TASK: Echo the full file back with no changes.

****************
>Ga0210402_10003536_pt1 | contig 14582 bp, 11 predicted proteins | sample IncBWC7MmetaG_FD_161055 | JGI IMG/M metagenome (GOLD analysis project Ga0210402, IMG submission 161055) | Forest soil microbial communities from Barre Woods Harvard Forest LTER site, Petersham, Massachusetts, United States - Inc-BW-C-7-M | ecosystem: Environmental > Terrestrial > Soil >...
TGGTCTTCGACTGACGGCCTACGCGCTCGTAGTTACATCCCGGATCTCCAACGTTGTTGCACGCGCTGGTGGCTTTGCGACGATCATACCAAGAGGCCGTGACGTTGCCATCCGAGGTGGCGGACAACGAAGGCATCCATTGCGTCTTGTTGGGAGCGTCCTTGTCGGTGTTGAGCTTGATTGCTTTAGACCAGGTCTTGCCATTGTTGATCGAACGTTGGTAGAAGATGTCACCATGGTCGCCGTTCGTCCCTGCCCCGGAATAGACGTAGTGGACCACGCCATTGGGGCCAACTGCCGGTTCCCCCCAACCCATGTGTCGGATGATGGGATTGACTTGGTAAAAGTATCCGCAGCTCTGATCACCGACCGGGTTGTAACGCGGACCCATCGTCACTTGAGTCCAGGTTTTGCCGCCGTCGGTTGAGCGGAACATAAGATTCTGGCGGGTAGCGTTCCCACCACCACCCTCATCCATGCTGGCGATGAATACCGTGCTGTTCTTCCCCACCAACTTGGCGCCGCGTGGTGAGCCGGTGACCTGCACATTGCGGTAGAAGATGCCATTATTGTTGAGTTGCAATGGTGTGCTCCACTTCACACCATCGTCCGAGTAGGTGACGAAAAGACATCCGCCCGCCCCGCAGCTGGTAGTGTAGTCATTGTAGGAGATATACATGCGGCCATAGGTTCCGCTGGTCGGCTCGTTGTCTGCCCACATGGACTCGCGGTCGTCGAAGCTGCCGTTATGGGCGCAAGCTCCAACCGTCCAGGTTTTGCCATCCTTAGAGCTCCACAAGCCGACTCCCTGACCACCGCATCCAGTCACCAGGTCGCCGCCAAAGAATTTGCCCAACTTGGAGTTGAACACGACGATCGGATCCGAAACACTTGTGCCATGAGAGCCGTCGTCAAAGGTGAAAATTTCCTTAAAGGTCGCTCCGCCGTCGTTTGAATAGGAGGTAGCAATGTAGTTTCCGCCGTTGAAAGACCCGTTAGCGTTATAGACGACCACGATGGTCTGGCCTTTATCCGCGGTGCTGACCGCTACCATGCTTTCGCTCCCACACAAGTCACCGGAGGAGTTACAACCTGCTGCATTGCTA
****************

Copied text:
>Ga0210402_10003536_pt1 | contig 14582 bp, 11 predicted proteins | sample IncBWC7MmetaG_FD_161055 | JGI IMG/M metagenome (GOLD analysis project Ga0210402, IMG submission 161055) | Forest soil microbial communities from Barre Woods Harvard Forest LTER site, Petersham, Massachusetts, United States - Inc-BW-C-7-M | ecosystem: Environmental > Terrestrial > Soil >...
TGGTCTTCGACTGACGGCCTACGCGCTCGTAGTTACATCCCGGATCTCCAACGTTGTTGCACGCGCTGGTGGCTTTGCGACGATCATACCAAGAGGCCGTGACGTTGCCATCCGAGGTGGCGGACAACGAAGGCATCCATTGCGTCTTGTTGGGAGCGTCCTTGTCGGTGTTGAGCTTGATTGCTTTAGACCAGGTCTTGCCATTGTTGATCGAACGTTGGTAGAAGATGTCACCATGGTCGCCGTTCGTCCCTGCCCCGGAATAGACGTAGTGGACCACGCCATTGGGGCCAACTGCCGGTTCCCCCCAACCCATGTGTCGGATGATGGGATTGACTTGGTAAAAGTATCCGCAGCTCTGATCACCGACCGGGTTGTAACGCGGACCCATCGTCACTTGAGTCCAGGTTTTGCCGCCGTCGGTTGAGCGGAACATAAGATTCTGGCGGGTAGCGTTCCCACCACCACCCTCATCCATGCTGGCGATGAATACCGTGCTGTTCTTCCCCACCAACTTGGCGCCGCGTGGTGAGCCGGTGACCTGCACATTGCGGTAGAAGATGCCATTATTGTTGAGTTGCAATGGTGTGCTCCACTTCACACCATCGTCCGAGTAGGTGACGAAAAGACATCCGCCCGCCCCGCAGCTGGTAGTGTAGTCATTGTAGGAGATATACATGCGGCCATAGGTTCCGCTGGTCGGCTCGTTGTCTGCCCACATGGACTCGCGGTCGTCGAAGCTGCCGTTATGGGCGCAAGCTCCAACCGTCCAGGTTTTGCCATCCTTAGAGCTCCACAAGCCGACTCCCTGACCACCGCATCCAGTCACCAGGTCGCCGCCAAAGAATTTGCCCAACTTGGAGTTGAACACGACGATCGGATCCGAAACACTTGTGCCATGAGAGCCGTCGTCAAAGGTGAAAATTTCCTTAAAGGTCGCTCCGCCGTCGTTTGAATAGGAGGTAGCAATGTAGTTTCCGCCGTTGAAAGACCCGTTAGCGTTATAGACGACCACGATGGTCTGGCCTTTATCCGCGGTGCTGACCGCTACCATGCTTTCGCTCCCACACAAGTCACCGGAGGAGTTACAACCTGCTGCATTGCTA